By Brandon Cruz
In the day and age where new is always better, it seems like there are smarter places the University of Nevada, Reno, could spend its money. Parking, lecture sizes and space on campus, are just a few of many problems students are facing as the university continues to expand. So why is it that UNR went on to build a new fitness center instead of combating real problems?
The new gym puts UNR up to par with other schools athletically; however, it might not be a half-bad idea to push the new recreational center back a few years. The delay of this enormous project would allow the university to create enough parking structures, to sustain the student body and to entertain the next large influx of freshmen and transfer students. There isn’t a desperate need for a new gym, because Lombardi accommodates all the needs of your average athlete already. Sure, it may not have the luxuries of other high-end gyms, but if you’re a little innovative with your workouts, you can get just as much done. One daunting fact about the E. L. Wiegand Fitness Center is that all short-meter parking in front of the Joe Crowley Student Union is now nonexistent. Not only is the gym being built as a priority over parking, it’s also taking away parking spaces! In Nevada Today, Vice President of Student Services Shannon Ellis stated that the new fitness center is to help “develop students’ mind, body and spirit.” Not many students will be thinking about how well their mind, body or spirit has developed while they’re freezing walking from their cars to class come spring semester. This makes this expansion appear to be more for looks than student convenience; because when it comes to necessities, more available parking closer to campus, is much more important than a gym.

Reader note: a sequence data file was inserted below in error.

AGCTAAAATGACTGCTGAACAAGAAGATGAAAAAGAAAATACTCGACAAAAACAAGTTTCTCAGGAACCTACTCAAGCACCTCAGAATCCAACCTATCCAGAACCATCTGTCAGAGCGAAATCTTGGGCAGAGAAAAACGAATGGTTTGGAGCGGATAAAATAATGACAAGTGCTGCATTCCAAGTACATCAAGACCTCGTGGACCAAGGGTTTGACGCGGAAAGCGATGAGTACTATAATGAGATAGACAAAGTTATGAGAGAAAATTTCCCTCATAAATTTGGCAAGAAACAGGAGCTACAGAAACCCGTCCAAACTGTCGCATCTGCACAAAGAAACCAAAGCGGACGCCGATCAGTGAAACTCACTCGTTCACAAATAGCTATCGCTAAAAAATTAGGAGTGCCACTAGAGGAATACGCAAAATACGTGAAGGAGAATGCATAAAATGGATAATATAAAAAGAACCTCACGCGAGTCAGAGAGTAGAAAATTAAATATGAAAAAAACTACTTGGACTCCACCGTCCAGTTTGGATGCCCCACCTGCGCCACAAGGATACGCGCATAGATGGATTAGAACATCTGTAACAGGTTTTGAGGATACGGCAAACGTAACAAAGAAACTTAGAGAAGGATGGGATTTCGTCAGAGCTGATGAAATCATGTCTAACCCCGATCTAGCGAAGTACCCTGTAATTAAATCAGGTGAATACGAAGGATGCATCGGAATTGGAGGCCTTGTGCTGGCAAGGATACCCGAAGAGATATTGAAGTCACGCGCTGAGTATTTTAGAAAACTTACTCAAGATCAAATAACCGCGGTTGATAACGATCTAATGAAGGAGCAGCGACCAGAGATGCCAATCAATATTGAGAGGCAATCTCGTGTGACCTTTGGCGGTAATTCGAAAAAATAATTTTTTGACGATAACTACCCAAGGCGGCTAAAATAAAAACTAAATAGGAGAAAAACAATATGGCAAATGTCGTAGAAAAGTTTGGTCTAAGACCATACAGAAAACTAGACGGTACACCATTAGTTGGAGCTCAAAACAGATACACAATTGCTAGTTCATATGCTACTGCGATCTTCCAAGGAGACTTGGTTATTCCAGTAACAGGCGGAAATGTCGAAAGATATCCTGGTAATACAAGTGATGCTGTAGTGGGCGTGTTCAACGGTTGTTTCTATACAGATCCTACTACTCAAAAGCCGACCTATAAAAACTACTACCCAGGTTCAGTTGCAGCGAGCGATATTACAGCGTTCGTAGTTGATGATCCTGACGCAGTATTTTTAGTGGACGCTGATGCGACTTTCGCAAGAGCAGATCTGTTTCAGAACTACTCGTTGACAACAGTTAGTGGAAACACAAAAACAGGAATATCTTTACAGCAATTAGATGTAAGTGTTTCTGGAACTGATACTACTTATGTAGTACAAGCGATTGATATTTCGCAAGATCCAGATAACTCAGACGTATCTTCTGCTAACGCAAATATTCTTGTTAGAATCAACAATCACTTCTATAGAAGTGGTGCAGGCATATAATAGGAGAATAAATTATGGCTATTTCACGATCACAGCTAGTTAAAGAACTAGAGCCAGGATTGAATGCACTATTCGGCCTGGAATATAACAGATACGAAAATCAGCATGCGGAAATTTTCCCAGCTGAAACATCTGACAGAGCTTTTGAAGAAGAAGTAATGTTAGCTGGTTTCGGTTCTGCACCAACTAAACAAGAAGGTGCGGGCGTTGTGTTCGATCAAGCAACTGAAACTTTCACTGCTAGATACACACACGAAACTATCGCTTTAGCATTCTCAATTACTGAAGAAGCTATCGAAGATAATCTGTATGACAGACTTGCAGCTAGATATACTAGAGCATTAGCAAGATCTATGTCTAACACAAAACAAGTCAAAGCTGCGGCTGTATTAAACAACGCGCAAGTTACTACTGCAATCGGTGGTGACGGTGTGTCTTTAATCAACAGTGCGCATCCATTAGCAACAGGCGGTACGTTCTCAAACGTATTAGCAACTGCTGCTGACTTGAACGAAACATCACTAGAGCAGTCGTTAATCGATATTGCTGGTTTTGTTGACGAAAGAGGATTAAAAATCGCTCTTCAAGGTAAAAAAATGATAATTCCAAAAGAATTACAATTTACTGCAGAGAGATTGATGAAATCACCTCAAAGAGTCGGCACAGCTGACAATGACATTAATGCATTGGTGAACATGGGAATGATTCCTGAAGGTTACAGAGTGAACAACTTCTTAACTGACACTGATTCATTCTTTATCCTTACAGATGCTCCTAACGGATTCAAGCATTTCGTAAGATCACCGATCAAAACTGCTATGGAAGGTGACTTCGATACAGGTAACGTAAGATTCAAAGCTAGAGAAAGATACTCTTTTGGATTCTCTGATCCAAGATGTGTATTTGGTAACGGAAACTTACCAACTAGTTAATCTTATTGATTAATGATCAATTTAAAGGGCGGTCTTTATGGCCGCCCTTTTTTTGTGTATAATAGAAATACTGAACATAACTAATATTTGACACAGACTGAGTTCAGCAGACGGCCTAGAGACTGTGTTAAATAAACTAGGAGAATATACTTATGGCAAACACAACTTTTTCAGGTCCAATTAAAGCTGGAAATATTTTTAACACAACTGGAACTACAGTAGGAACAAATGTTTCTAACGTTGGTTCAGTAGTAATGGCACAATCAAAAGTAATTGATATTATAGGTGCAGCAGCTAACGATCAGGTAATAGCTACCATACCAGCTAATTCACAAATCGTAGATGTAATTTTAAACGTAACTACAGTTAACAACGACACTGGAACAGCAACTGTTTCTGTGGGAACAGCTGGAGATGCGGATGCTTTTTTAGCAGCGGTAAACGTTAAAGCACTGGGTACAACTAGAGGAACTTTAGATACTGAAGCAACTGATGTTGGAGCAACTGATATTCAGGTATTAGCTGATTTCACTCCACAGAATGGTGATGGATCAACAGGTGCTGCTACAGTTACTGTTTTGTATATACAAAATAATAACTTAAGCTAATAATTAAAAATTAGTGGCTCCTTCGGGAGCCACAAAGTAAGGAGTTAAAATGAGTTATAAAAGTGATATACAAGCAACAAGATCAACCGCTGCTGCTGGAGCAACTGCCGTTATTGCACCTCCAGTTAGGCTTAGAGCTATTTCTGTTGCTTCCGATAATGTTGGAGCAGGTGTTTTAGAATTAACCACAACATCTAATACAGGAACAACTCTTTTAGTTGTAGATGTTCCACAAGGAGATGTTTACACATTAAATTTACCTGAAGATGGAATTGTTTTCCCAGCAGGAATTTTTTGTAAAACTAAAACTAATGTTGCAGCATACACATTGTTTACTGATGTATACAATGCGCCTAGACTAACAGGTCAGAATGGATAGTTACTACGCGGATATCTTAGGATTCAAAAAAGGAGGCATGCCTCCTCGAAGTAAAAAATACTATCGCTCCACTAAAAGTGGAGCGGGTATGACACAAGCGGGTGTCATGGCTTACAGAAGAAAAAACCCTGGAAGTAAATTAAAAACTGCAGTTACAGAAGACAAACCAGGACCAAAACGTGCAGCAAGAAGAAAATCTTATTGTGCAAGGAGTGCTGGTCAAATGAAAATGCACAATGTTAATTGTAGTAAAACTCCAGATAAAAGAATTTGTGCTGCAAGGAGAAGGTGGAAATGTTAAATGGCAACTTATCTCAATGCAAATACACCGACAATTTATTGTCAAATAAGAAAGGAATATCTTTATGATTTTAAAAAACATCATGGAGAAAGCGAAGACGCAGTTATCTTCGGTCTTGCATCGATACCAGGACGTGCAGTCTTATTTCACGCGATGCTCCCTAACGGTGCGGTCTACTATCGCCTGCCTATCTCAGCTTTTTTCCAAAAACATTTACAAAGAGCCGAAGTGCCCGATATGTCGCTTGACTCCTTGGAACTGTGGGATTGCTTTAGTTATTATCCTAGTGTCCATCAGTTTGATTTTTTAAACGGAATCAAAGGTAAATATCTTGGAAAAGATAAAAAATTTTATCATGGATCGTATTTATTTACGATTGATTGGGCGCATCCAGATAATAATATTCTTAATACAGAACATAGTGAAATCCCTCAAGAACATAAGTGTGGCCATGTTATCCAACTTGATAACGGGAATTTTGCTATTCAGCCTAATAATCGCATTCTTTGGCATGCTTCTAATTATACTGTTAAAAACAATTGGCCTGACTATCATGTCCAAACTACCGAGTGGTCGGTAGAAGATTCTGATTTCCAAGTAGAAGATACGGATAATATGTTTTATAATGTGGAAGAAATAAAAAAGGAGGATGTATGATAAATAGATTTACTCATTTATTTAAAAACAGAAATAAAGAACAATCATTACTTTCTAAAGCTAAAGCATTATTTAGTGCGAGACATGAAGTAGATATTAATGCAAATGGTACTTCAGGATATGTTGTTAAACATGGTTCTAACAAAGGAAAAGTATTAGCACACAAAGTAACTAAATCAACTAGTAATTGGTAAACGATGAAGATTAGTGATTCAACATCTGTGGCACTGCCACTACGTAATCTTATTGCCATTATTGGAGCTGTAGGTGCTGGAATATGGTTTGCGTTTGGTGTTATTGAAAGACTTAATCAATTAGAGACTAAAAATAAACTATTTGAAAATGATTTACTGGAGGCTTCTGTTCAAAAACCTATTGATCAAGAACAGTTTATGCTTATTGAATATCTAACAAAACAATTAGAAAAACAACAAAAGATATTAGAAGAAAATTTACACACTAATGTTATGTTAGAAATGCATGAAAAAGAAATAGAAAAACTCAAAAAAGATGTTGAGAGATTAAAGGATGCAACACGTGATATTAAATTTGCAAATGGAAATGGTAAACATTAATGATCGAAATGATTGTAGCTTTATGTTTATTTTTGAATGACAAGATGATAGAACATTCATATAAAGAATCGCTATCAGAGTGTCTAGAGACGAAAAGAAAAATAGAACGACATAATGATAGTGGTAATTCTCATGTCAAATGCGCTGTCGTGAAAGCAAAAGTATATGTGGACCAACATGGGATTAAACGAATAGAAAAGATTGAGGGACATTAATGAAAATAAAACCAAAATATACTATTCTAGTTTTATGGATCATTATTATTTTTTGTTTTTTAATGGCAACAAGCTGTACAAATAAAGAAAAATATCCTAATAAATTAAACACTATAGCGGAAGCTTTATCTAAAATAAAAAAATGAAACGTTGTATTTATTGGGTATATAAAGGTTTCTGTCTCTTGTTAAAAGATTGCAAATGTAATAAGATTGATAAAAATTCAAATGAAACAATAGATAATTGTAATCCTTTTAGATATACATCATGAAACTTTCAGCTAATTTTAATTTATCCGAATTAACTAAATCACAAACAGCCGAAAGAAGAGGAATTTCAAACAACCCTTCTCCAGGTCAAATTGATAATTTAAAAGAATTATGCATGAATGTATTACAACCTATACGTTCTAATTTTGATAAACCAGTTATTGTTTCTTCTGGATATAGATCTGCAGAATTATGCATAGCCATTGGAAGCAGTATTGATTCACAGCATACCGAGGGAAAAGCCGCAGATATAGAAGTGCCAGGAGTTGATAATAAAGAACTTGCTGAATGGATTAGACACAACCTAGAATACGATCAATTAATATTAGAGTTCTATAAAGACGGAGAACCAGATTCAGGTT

Another addition to this campus that would be more useful than a gym, would be more lecture halls for students. The class of 2015 boasted the largest freshman class to date. As long as Nevada doesn’t have any serious hiccups, the following freshman classes are predicted to gain size yearly. This does not bode well for lecture and discussion sizes. This year, through observation alone, any student or faculty member can clearly see that the amount of students in classrooms has increased. I’ve personally been impacted by this problem. Just last Thursday, my music appreciation class was filled to the brim. Due to the lack of seats, multiple students were forced to take their test standing, or sitting on the ground. While an overflow of students may not affect the entire student body as of now, in a year or two it will.
Furthermore, as the university begins to swell, transportation may become limited to only foot traffic. At peak hours, it is almost impossible for even the most skilled biker or skater to weave their way through crowds on their way to class. If anything, their use of transportation is a danger to students traveling by foot, during primetime hours. These traffic jams of people not only impede bicyclists and skateboarders, but also the everyday person in a hurry. Sometimes it’s impossible to maneuver your way around these large crowds, and you’re stuck walking at a pace that might, just make you miss the quiz at the beginning of your class. Just something else Nevada should’ve looked into before deciding to build a state-of-the-art gym.
Parking, new lecture halls and space on campus are just a few places where Nevada could use improvements. It’d make a great deal of sense for the campus to address theses issues, before taking on less serious as issues specifically the E. L. Wiegand Fitness Center.
Brandon Cruz studies journalism. He can be reached at email@example.com and on Twitter @brandon_cruz23.